“A terribly difficult decision to make”: The memory of Second World War conscientious objection in Britain since 1945
University of Brighton
Year of enrolment: 2019
As the historian Linsey Robb recently observed, “the Second World War British conscientious objector has, to a remarkable degree, been omitted from both the popular narrative and the historiography of Britain’s war experience” (2018). The 60,000 who refused to fight do not fit with the British public memory of the ‘Good War’, in which the country pulled together to defeat an evil fascist dictatorship. According to popular memory theorists, this dominant representation of the war has resulted in the muting on the public stage of alternative memories. (Dawson and West, 1984). The main focus for my project will thus be: in what ways has conscientious objection been remembered since 1945?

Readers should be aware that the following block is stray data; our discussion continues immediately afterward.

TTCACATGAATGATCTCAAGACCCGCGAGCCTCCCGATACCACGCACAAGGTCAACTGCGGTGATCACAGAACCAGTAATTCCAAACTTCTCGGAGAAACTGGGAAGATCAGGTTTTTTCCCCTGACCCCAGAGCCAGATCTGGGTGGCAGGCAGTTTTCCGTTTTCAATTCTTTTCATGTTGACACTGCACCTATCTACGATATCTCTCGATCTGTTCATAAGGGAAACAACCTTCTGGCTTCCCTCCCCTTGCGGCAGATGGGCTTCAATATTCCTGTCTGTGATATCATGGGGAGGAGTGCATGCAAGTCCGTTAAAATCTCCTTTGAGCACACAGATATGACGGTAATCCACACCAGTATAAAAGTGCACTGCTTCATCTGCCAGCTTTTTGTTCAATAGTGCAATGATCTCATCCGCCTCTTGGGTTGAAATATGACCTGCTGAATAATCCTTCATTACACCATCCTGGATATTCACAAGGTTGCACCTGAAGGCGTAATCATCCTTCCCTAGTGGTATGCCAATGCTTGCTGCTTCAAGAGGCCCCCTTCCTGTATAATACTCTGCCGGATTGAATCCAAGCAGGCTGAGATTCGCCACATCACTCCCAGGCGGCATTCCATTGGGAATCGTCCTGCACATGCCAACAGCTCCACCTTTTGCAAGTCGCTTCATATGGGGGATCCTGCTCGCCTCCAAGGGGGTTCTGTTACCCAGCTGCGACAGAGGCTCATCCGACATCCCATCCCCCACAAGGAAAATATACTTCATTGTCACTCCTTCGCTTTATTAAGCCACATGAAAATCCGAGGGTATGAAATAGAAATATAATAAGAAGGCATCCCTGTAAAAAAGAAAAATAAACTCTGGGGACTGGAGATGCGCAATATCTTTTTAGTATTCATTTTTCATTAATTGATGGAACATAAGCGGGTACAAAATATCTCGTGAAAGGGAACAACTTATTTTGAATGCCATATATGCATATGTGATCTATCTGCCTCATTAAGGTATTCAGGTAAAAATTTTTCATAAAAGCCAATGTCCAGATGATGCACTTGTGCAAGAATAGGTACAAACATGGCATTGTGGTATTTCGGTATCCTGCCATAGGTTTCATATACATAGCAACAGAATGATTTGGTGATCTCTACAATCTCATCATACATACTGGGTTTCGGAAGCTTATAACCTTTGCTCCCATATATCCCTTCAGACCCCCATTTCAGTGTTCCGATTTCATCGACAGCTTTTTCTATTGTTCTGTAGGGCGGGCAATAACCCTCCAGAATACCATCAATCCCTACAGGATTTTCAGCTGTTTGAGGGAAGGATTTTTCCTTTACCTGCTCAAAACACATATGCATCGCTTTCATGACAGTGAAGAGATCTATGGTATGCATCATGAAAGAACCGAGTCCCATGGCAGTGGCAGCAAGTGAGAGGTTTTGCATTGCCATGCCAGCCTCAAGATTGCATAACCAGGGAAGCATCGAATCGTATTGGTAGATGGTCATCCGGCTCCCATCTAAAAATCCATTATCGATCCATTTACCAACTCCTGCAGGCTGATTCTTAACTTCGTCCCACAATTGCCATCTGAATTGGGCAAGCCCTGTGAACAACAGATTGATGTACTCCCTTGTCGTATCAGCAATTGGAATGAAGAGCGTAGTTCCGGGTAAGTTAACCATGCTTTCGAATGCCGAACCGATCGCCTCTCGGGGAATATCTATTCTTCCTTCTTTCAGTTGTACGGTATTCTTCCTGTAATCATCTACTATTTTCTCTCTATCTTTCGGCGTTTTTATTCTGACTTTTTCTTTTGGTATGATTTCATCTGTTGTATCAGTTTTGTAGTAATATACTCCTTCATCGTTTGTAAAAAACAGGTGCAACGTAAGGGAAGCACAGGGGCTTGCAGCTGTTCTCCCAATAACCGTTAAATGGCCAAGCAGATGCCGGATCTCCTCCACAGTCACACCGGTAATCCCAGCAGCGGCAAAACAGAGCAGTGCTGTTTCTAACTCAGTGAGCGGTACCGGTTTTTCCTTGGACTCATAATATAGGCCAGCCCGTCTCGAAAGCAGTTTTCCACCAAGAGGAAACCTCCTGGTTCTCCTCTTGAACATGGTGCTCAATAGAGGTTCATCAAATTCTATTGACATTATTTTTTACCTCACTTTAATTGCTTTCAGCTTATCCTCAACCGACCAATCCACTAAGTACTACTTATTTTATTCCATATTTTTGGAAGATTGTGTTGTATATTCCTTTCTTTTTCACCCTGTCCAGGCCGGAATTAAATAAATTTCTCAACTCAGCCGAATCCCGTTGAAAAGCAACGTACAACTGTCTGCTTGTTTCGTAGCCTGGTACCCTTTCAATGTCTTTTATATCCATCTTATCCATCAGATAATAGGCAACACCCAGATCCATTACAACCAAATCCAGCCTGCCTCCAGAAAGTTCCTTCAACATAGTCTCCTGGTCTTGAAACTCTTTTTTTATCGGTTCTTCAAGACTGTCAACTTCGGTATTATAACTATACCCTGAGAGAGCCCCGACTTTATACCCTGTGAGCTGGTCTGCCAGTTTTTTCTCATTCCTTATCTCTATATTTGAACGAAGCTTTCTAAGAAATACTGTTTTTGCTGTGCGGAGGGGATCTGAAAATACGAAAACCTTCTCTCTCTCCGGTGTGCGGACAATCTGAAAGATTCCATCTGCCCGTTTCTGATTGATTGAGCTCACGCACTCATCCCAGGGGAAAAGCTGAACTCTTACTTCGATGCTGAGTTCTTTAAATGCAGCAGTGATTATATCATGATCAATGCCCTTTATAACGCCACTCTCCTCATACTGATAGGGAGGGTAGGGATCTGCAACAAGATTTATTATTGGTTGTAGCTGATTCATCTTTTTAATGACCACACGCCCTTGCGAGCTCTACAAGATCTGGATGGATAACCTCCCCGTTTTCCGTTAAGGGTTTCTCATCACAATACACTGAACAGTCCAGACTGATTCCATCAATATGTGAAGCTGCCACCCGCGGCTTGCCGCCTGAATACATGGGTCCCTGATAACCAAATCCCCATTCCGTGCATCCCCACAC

The critical literature on Second World War conscientious objection is scarce, but the historiography has recently changed in complexion. Although it is accepted that conscientious objectors (COs) were shown greater tolerance than their predecessors in the First World War, recent work has highlighted the challenges they still faced, both external, such as negative press treatment (Luckhurst, 2015) and internal – ‘caught in a web of moral obligations’ (Kelly, 2015). However, no study has explored the cultural memory of Second World War conscientious objection in Britain.My project will draw upon COs’ life histories in two forms: published autobiographies and oral history interviews held at the Imperial War Museum. Both are significant pools of source material that have not been subject to sufficient critical analysis. I will also undertake interviews with descendants of COs. From this research, I will assess the long-term and continuing impact of the decision to refuse to fight. Taking a cultural memory approach, I will also explore the interrelationship between the dominant narrative of the war and the personal memories of COs. Overall, this will be radical history project, which recognises the political implications of memory.